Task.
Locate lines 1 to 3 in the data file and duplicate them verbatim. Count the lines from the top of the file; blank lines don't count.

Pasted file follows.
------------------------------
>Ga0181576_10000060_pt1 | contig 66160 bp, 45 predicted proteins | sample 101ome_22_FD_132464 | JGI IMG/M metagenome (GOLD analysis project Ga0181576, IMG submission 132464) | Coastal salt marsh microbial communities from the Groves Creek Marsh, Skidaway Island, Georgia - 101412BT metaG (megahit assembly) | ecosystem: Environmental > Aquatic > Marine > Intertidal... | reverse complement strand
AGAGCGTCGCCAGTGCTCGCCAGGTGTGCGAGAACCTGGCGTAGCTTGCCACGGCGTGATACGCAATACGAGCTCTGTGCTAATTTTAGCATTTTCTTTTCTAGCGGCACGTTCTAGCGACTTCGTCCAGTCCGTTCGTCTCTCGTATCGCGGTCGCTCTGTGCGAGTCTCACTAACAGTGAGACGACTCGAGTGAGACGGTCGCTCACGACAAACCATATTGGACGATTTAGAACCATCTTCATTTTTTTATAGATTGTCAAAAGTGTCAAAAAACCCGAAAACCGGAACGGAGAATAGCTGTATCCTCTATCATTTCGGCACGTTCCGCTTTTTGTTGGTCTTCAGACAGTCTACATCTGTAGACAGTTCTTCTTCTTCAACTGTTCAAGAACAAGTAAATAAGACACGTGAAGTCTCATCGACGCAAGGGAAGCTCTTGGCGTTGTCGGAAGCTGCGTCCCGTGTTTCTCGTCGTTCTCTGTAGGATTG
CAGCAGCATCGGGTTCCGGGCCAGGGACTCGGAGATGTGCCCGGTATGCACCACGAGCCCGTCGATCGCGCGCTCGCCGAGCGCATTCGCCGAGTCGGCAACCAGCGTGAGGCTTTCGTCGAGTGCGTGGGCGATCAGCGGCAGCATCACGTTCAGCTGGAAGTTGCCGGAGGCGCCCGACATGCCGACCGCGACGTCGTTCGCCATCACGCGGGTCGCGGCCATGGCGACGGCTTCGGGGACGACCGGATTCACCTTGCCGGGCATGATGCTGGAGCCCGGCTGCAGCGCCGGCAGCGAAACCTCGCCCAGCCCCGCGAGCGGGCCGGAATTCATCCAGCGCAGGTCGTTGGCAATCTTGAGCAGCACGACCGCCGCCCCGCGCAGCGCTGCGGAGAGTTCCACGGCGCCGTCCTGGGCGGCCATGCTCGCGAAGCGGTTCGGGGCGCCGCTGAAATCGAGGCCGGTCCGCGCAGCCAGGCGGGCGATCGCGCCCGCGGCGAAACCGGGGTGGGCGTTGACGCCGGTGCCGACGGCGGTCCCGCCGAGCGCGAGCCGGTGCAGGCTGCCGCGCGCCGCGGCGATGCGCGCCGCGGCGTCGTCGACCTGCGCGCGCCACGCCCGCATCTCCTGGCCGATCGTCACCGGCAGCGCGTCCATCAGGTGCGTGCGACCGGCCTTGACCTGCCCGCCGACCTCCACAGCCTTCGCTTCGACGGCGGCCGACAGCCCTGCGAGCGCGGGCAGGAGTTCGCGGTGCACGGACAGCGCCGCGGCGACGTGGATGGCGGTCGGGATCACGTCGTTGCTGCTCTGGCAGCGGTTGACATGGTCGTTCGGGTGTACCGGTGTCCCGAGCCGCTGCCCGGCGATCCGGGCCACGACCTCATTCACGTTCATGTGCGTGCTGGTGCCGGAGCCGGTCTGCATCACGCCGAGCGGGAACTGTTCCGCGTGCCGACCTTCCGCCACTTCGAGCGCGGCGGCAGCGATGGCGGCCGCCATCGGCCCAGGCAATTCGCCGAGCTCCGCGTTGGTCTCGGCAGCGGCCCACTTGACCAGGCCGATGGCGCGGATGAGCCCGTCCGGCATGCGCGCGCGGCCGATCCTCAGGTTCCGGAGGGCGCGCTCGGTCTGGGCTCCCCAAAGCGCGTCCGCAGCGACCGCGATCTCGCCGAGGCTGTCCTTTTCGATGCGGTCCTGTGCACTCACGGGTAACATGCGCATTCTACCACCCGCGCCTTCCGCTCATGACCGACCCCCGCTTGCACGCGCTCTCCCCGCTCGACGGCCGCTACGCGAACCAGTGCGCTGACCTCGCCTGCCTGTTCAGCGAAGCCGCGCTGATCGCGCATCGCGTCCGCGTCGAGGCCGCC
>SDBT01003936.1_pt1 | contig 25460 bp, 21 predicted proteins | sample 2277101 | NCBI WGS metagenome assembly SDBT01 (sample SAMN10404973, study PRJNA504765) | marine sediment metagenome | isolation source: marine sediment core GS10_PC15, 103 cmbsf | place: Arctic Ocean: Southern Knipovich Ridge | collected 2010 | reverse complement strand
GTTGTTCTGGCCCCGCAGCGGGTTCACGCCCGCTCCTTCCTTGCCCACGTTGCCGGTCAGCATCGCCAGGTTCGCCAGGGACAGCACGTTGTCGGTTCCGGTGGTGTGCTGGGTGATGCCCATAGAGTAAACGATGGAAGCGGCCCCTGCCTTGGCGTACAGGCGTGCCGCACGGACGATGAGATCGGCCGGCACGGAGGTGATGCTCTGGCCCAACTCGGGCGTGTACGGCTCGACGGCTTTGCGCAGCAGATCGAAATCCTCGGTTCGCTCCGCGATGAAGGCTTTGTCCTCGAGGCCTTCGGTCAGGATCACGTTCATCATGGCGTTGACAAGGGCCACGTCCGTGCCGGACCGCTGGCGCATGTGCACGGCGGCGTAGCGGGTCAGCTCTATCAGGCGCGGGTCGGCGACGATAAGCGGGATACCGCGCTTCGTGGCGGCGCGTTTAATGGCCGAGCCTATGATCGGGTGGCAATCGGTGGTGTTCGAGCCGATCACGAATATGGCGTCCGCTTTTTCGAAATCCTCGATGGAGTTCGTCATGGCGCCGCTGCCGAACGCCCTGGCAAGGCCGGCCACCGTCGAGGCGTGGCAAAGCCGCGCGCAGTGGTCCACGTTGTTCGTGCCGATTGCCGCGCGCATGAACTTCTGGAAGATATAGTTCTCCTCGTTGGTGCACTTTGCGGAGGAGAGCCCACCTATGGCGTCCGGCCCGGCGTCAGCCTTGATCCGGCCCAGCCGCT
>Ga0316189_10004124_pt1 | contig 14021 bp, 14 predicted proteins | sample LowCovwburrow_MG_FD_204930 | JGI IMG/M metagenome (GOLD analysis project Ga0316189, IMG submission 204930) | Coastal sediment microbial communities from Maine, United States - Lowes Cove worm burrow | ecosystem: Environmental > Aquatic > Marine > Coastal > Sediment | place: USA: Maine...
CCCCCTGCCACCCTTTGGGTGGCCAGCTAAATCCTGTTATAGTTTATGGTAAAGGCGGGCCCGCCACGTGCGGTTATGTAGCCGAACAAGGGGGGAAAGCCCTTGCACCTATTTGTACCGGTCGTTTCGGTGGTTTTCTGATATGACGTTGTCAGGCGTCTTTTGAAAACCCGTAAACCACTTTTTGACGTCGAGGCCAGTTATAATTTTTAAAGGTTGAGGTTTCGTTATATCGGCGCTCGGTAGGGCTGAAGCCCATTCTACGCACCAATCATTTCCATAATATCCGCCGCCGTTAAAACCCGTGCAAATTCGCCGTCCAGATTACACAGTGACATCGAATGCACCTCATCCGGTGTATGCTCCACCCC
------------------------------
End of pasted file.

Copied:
>Ga0181576_10000060_pt1 | contig 66160 bp, 45 predicted proteins | sample 101ome_22_FD_132464 | JGI IMG/M metagenome (GOLD analysis project Ga0181576, IMG submission 132464) | Coastal salt marsh microbial communities from the Groves Creek Marsh, Skidaway Island, Georgia - 101412BT metaG (megahit assembly) | ecosystem: Environmental > Aquatic > Marine > Intertidal... | reverse complement strand
AGAGCGTCGCCAGTGCTCGCCAGGTGTGCGAGAACCTGGCGTAGCTTGCCACGGCGTGATACGCAATACGAGCTCTGTGCTAATTTTAGCATTTTCTTTTCTAGCGGCACGTTCTAGCGACTTCGTCCAGTCCGTTCGTCTCTCGTATCGCGGTCGCTCTGTGCGAGTCTCACTAACAGTGAGACGACTCGAGTGAGACGGTCGCTCACGACAAACCATATTGGACGATTTAGAACCATCTTCATTTTTTTATAGATTGTCAAAAGTGTCAAAAAACCCGAAAACCGGAACGGAGAATAGCTGTATCCTCTATCATTTCGGCACGTTCCGCTTTTTGTTGGTCTTCAGACAGTCTACATCTGTAGACAGTTCTTCTTCTTCAACTGTTCAAGAACAAGTAAATAAGACACGTGAAGTCTCATCGACGCAAGGGAAGCTCTTGGCGTTGTCGGAAGCTGCGTCCCGTGTTTCTCGTCGTTCTCTGTAGGATTG
CAGCAGCATCGGGTTCCGGGCCAGGGACTCGGAGATGTGCCCGGTATGCACCACGAGCCCGTCGATCGCGCGCTCGCCGAGCGCATTCGCCGAGTCGGCAACCAGCGTGAGGCTTTCGTCGAGTGCGTGGGCGATCAGCGGCAGCATCACGTTCAGCTGGAAGTTGCCGGAGGCGCCCGACATGCCGACCGCGACGTCGTTCGCCATCACGCGGGTCGCGGCCATGGCGACGGCTTCGGGGACGACCGGATTCACCTTGCCGGGCATGATGCTGGAGCCCGGCTGCAGCGCCGGCAGCGAAACCTCGCCCAGCCCCGCGAGCGGGCCGGAATTCATCCAGCGCAGGTCGTTGGCAATCTTGAGCAGCACGACCGCCGCCCCGCGCAGCGCTGCGGAGAGTTCCACGGCGCCGTCCTGGGCGGCCATGCTCGCGAAGCGGTTCGGGGCGCCGCTGAAATCGAGGCCGGTCCGCGCAGCCAGGCGGGCGATCGCGCCCGCGGCGAAACCGGGGTGGGCGTTGACGCCGGTGCCGACGGCGGTCCCGCCGAGCGCGAGCCGGTGCAGGCTGCCGCGCGCCGCGGCGATGCGCGCCGCGGCGTCGTCGACCTGCGCGCGCCACGCCCGCATCTCCTGGCCGATCGTCACCGGCAGCGCGTCCATCAGGTGCGTGCGACCGGCCTTGACCTGCCCGCCGACCTCCACAGCCTTCGCTTCGACGGCGGCCGACAGCCCTGCGAGCGCGGGCAGGAGTTCGCGGTGCACGGACAGCGCCGCGGCGACGTGGATGGCGGTCGGGATCACGTCGTTGCTGCTCTGGCAGCGGTTGACATGGTCGTTCGGGTGTACCGGTGTCCCGAGCCGCTGCCCGGCGATCCGGGCCACGACCTCATTCACGTTCATGTGCGTGCTGGTGCCGGAGCCGGTCTGCATCACGCCGAGCGGGAACTGTTCCGCGTGCCGACCTTCCGCCACTTCGAGCGCGGCGGCAGCGATGGCGGCCGCCATCGGCCCAGGCAATTCGCCGAGCTCCGCGTTGGTCTCGGCAGCGGCCCACTTGACCAGGCCGATGGCGCGGATGAGCCCGTCCGGCATGCGCGCGCGGCCGATCCTCAGGTTCCGGAGGGCGCGCTCGGTCTGGGCTCCCCAAAGCGCGTCCGCAGCGACCGCGATCTCGCCGAGGCTGTCCTTTTCGATGCGGTCCTGTGCACTCACGGGTAACATGCGCATTCTACCACCCGCGCCTTCCGCTCATGACCGACCCCCGCTTGCACGCGCTCTCCCCGCTCGACGGCCGCTACGCGAACCAGTGCGCTGACCTCGCCTGCCTGTTCAGCGAAGCCGCGCTGATCGCGCATCGCGTCCGCGTCGAGGCCGCC